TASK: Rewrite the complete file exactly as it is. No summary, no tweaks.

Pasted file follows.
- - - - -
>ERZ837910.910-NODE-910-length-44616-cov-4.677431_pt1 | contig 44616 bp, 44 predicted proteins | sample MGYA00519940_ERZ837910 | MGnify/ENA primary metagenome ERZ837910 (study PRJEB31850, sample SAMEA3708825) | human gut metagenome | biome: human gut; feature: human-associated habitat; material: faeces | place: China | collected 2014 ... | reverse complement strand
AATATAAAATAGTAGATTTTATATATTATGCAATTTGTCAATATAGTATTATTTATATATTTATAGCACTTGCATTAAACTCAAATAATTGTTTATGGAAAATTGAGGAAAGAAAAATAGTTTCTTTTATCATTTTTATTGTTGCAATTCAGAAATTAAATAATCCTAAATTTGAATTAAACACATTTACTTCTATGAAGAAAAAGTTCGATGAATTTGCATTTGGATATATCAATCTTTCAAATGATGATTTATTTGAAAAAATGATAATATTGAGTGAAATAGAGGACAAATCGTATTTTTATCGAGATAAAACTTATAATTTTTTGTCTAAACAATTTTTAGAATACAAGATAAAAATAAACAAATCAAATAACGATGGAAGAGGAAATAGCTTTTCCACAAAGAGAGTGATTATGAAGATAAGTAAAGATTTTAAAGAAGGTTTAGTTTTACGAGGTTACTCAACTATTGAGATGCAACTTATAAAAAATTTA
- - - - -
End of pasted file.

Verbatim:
>ERZ837910.910-NODE-910-length-44616-cov-4.677431_pt1 | contig 44616 bp, 44 predicted proteins | sample MGYA00519940_ERZ837910 | MGnify/ENA primary metagenome ERZ837910 (study PRJEB31850, sample SAMEA3708825) | human gut metagenome | biome: human gut; feature: human-associated habitat; material: faeces | place: China | collected 2014 ... | reverse complement strand
AATATAAAATAGTAGATTTTATATATTATGCAATTTGTCAATATAGTATTATTTATATATTTATAGCACTTGCATTAAACTCAAATAATTGTTTATGGAAAATTGAGGAAAGAAAAATAGTTTCTTTTATCATTTTTATTGTTGCAATTCAGAAATTAAATAATCCTAAATTTGAATTAAACACATTTACTTCTATGAAGAAAAAGTTCGATGAATTTGCATTTGGATATATCAATCTTTCAAATGATGATTTATTTGAAAAAATGATAATATTGAGTGAAATAGAGGACAAATCGTATTTTTATCGAGATAAAACTTATAATTTTTTGTCTAAACAATTTTTAGAATACAAGATAAAAATAAACAAATCAAATAACGATGGAAGAGGAAATAGCTTTTCCACAAAGAGAGTGATTATGAAGATAAGTAAAGATTTTAAAGAAGGTTTAGTTTTACGAGGTTACTCAACTATTGAGATGCAACTTATAAAAAATTTA